Marley Jarvis has finished her rotation project in my lab. Her project was to try to identify several planktonic larvae using DNA sequence data, while learning some basic molecular techniques (DNA extraction, PCR, gel electrophoresis etc.). Among other things, we have sequenced portions of two mitochondrial genes (16S rDNA and Cytochrome Oxidase Subunit I) from the pilidium, which based on its morphology, I preliminary identified as belonging to the palaeonemertean Family Hubrechtidae, and likely the genus Hubrechtella (see my earlier post this year). It was a surprise to find this larva, because, no hubrechtids are currently known to occur on the Pacific Coast of North America. We have matched the 16S sequence derived from this pilidium to the sequence, I obtained earlier from the hubrechtid species from the Sea of Japan, Hubrechtella juliae Chernyshev, 2003. The uncorrected sequence divergence is 0.7% for 16S. Sequence divergence of less than 1% for this region of 16S, suggests that the larva belongs to Hubrechtella juliae, or a very closely related species (very likely morphologically indistinguishable). Because this pilidium larva is at a very early developmental stage (before formation of any of the juvenile rudiments, called imaginal discs), and because of what we know about the dominant currents in the Pacific Ocean, it is highly unlikely that this larva was carried here from the Sea of Japan. A more likely explanation is that Hubrechtella juliae occurs on the Pacific Coast of North America, but we have not found the adults yet.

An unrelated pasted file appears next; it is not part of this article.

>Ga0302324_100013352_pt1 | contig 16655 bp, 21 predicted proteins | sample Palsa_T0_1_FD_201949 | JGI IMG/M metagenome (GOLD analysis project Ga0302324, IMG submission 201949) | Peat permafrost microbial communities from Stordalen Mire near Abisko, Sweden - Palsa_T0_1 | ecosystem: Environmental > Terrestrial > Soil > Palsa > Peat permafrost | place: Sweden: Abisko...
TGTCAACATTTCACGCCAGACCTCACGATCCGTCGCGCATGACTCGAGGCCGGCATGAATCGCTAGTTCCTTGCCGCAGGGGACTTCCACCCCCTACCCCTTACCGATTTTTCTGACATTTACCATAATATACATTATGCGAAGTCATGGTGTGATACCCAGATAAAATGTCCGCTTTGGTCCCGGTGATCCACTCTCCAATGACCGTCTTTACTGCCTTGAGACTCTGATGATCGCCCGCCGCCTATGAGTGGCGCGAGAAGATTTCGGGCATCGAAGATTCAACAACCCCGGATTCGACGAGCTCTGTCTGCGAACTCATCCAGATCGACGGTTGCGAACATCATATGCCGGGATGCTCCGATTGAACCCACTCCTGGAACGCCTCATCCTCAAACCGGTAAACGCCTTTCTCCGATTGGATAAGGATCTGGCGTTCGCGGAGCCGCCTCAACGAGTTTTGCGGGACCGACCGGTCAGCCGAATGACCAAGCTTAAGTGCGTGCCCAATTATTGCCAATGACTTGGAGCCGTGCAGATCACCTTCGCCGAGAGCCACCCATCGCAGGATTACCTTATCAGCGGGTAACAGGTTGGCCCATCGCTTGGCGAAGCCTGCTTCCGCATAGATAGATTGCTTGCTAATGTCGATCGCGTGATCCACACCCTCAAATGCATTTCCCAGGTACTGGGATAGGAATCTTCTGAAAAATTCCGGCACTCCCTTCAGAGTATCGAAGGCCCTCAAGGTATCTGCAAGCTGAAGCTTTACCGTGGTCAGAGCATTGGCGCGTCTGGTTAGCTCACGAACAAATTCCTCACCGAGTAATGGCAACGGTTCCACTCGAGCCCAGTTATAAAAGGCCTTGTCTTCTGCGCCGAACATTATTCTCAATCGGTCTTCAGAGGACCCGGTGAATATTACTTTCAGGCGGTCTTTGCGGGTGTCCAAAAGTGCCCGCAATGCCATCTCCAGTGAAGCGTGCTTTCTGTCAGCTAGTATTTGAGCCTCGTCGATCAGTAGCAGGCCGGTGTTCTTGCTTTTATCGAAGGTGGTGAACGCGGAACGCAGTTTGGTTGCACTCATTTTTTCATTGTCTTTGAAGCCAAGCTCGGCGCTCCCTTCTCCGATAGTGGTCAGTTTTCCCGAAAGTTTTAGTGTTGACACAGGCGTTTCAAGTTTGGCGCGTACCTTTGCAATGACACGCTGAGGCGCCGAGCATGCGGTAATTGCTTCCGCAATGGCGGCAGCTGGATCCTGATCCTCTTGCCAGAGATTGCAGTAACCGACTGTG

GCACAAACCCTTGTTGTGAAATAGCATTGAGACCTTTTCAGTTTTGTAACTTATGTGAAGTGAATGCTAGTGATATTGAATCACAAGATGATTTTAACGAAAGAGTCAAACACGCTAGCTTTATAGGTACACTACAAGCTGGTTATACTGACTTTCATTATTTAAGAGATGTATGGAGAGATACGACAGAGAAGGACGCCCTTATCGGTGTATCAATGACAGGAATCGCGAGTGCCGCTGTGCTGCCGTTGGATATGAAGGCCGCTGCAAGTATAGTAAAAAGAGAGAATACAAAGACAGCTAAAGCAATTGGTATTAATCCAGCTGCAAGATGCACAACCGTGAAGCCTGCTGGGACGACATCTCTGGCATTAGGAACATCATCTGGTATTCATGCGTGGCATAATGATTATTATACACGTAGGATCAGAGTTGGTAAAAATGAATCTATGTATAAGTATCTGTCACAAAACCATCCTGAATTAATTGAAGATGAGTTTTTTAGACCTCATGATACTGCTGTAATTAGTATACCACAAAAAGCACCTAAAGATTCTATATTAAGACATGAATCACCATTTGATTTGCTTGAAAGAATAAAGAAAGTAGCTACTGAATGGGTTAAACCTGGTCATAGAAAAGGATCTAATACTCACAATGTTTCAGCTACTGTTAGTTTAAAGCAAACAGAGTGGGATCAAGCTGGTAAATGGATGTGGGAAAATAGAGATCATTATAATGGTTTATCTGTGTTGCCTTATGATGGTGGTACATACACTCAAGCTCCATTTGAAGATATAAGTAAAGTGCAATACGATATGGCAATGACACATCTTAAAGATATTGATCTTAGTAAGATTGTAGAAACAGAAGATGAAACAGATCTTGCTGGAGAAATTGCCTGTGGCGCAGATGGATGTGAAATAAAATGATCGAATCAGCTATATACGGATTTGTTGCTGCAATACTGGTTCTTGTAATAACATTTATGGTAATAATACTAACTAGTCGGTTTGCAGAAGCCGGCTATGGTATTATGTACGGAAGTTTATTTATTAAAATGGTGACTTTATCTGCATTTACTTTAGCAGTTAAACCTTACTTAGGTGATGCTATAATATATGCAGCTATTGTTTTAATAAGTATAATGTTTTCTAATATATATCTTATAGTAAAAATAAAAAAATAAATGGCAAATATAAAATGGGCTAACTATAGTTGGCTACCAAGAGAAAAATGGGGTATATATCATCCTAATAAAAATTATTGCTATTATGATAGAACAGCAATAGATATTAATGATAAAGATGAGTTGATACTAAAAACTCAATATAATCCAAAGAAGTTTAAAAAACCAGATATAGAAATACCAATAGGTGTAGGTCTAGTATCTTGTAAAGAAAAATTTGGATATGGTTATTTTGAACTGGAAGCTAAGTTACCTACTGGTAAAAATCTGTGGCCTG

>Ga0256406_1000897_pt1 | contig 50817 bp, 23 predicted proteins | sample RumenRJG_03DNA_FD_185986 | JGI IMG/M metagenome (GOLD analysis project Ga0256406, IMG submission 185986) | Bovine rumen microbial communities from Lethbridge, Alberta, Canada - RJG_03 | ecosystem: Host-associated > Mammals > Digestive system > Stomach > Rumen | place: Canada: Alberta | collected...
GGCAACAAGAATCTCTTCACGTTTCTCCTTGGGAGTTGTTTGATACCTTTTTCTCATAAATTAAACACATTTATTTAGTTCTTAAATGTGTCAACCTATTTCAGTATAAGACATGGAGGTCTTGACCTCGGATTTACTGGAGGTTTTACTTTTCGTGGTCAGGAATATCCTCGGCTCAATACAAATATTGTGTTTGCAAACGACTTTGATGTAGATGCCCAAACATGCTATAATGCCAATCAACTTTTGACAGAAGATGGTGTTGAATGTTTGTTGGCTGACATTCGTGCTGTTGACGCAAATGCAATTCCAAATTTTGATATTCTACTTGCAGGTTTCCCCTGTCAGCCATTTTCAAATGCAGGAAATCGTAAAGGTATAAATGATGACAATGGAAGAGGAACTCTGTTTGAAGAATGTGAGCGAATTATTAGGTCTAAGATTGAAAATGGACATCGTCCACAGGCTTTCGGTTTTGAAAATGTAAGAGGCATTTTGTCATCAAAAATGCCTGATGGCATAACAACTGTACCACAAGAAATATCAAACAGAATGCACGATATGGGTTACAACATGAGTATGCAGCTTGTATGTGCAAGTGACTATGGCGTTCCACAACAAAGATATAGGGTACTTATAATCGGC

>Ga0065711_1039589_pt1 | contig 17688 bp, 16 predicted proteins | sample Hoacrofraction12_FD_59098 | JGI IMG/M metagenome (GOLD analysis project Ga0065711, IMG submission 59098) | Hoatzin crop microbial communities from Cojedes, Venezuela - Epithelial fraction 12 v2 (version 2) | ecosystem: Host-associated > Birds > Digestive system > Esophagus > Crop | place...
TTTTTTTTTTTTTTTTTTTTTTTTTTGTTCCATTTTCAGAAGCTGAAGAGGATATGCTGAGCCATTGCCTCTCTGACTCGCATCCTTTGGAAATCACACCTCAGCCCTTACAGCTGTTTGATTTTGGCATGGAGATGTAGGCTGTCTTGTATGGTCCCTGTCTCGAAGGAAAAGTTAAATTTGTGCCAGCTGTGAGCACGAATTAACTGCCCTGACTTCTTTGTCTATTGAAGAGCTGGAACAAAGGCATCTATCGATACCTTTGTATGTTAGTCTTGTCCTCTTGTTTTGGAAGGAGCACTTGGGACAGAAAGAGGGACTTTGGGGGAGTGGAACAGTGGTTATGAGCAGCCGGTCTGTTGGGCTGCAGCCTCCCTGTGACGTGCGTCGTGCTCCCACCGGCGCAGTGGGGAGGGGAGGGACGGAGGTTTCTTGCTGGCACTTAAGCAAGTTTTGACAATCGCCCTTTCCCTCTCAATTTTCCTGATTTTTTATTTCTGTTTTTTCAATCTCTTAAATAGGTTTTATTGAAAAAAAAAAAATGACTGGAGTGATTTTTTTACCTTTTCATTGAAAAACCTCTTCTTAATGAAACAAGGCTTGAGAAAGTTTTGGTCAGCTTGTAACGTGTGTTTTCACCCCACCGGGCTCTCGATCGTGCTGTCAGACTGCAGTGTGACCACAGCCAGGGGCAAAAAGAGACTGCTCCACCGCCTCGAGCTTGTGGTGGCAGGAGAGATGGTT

Chernyshev AV. 2003. Novy vid roda Hubrechtella (Nemertea, Anopla) i obosnovanie semeistva Hubrechtellidae. [A new species of the genus Hubrechtella (Nemertea, Anopla) from the Sea of Japan, and establishement of the family Hubrechtellidae]. In Russian. Biologiya Morya. 29(5): 368-370.